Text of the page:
Florida is truly the Gamefish capital of the United States. There is so much inshore, offshore and backwoods fishing available that we had to break it up into sections to give each a fair mention. The species available range from well known species like Bonefish, Permit & Tarpon to lesser known species like False Albacore & Snook. What many do not realize is the Florida fisheries are amazing almost any time of the year. Florida even has Amazon species like Peacock Bass and Chichlids in the many canals and waterways. If you are thinking about traveling to Florida to fish, you almost can’t go wrong.
Check out these 4 distinct fishing regions in Florida that bring fly anglers from all over the world, they are listed individually on the map:
Albula vulpes is one of about 15 different species of bonefish found in the world, but is the most prolific in the Caribbean and surrounding Atlantic. The information here can be applied to nearly every species.
The members of the Albulidae family of fishes, or Bonfish, as they are more commonly known, are one of, if not the most sought after species on the flats with a fly rod. The silver torpedo shaped fish with variably colored vertical stripes ranges in size from 2-19 pounds, with the average fish caught being between 3 and 16 pounds (depending on location).
Migrating Tarpon...This is what we dream about. A school of Tarpon 20-30 strong each weighing about 130 lbs. swimming across the flats. It's a fly anglers dream! These are the large adults that have been in deeper waters reproducing and are traveling in search of warmer waters and a new source of food. They're hungry, aggressive and will destroy your rod and reel in no time if you let them SEARCH TARPON FLIES IN OUR SHOP
There are many other words often associated with fly fishing for Permit but they will be excluded to keep profanities off the site. To quote a professional fly fisherman in the Miami area who's name and expletives are intentionally left out "after all these years, I'm done with that fish". He literally quit fishing for Permit after over 7 years of frustration but he really didn't. He caught his first Permit on a fly in July 2012.
Quitters never win and winners never quit. One of the flyfishbonehead staff members fished for 3 years and spent over $10,000 before landing his first Permit on a fly. Many ask how this can be if there are so many photos and instruction on how to fly fish for Permit. Actually many Permit are caught on live crabs with a spin rod and a much of the published information is just speculation, propagated rumor and scuttlebutt. There is some good information out there and fisherman that have significant success, but much information is hear-say and rumor.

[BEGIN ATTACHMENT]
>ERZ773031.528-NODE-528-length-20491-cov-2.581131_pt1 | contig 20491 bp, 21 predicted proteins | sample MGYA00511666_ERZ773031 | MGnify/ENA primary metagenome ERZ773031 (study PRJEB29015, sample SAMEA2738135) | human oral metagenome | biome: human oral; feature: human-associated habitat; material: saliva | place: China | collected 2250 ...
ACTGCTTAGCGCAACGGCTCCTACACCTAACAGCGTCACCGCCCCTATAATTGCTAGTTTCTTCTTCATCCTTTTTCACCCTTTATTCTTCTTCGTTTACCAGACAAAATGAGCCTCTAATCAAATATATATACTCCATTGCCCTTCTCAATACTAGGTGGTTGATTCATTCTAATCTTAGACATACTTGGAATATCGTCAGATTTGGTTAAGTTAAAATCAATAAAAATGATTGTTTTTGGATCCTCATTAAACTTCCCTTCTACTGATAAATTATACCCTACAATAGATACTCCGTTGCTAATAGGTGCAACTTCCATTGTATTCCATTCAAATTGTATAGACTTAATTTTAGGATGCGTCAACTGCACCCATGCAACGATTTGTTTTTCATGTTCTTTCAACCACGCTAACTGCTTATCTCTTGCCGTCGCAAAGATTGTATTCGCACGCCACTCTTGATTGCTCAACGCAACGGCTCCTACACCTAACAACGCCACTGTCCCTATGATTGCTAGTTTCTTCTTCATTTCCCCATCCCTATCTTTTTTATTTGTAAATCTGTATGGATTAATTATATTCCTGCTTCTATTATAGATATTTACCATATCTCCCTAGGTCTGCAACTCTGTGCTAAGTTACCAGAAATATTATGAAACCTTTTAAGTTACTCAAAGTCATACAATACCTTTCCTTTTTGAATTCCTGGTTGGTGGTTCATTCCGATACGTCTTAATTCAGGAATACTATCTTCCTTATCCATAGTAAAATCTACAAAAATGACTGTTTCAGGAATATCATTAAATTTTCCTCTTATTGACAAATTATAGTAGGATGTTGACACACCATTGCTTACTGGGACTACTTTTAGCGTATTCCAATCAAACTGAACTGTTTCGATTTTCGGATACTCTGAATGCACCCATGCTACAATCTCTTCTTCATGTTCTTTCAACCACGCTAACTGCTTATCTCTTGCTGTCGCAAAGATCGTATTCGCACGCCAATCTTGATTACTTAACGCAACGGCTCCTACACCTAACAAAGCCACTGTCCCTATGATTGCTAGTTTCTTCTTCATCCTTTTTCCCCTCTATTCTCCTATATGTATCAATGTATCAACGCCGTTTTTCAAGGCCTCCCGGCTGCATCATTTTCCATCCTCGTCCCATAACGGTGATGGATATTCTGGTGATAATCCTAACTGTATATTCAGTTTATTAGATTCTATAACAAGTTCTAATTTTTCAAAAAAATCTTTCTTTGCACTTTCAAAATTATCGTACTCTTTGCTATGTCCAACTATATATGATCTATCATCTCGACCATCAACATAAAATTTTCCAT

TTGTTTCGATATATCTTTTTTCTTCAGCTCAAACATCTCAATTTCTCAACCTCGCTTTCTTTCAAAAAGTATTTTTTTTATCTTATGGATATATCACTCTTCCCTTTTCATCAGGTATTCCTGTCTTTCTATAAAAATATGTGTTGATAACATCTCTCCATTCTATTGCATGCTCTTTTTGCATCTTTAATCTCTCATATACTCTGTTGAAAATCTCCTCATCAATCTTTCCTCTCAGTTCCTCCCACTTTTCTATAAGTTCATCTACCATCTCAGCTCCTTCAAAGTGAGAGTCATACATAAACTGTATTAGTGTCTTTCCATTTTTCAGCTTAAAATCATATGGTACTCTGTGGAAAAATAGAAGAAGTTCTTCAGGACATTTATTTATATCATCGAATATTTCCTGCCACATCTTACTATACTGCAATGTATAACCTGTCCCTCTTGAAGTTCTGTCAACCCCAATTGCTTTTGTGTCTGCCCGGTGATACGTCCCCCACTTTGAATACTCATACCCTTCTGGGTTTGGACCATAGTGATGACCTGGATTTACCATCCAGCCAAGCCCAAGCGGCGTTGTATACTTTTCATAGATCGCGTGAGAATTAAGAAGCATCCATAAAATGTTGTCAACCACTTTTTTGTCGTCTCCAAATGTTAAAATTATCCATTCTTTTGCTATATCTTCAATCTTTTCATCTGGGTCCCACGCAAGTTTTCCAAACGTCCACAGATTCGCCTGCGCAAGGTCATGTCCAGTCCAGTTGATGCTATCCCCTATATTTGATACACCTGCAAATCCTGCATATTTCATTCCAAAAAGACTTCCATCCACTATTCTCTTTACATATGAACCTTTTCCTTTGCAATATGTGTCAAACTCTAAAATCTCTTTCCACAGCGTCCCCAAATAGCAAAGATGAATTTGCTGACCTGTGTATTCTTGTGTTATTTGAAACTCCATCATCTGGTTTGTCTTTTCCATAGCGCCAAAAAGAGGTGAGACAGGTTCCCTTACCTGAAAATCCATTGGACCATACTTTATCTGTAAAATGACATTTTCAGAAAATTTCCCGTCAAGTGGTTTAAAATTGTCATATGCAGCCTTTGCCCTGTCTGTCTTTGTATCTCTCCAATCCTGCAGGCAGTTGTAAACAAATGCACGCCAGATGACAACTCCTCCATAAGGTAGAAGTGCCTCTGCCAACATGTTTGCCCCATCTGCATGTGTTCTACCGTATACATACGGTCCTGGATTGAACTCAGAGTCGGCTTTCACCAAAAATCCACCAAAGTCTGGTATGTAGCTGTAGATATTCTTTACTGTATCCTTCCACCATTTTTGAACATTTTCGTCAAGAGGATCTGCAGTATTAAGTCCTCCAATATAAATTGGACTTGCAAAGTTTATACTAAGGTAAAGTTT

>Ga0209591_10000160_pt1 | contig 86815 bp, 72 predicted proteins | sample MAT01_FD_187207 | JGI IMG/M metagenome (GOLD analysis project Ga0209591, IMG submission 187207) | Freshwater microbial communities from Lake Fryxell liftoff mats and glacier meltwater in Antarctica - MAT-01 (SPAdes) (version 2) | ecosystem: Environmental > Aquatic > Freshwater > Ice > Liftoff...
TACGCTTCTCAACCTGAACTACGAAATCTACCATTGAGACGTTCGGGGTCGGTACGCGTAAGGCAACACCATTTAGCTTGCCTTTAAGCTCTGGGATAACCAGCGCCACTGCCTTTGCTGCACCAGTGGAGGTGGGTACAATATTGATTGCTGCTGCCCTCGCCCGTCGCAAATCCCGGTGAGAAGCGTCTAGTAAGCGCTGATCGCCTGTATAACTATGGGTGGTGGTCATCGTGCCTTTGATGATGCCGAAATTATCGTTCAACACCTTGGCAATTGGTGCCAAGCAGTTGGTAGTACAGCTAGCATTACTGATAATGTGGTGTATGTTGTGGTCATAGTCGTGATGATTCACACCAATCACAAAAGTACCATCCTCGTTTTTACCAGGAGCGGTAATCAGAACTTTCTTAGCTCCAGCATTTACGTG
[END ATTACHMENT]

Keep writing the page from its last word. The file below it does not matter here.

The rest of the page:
Unlike most other species that fly angler's target, Redfish are really not that well known. If you talk to an angler that targets Redfish regularly and with success, they might say it's the best species to fly fish for. That debate will rage on for ages, it's preference really, but Redfish definitely have a lot going for them and are certainly gaining popularity among salt water fly fisherman. Redfish are also known as a channel or spot-tail bass, Red drum, or just plain "Reds."
So what makes Reds so special?
First and foremost, they are a strong fighting fish that have a broad distribution from the panhandle states to northern Mexico and as far north in the Atlantic as Massachusetts. You don't need to spend thousands of dollars flying to the Caribbean or Central America to catch them.
SNOOK! The snook is a very desirable target on the fly for many reasons; the abundance of energy & fight despite the subtle strike (well sometimes anyway) but and much to our dismay, they apparently are incredibly tasty as well. We can say that we have never killed a snook, and never will. We encourage you to catch and release as this species is in trouble in Florida and the Gulf states.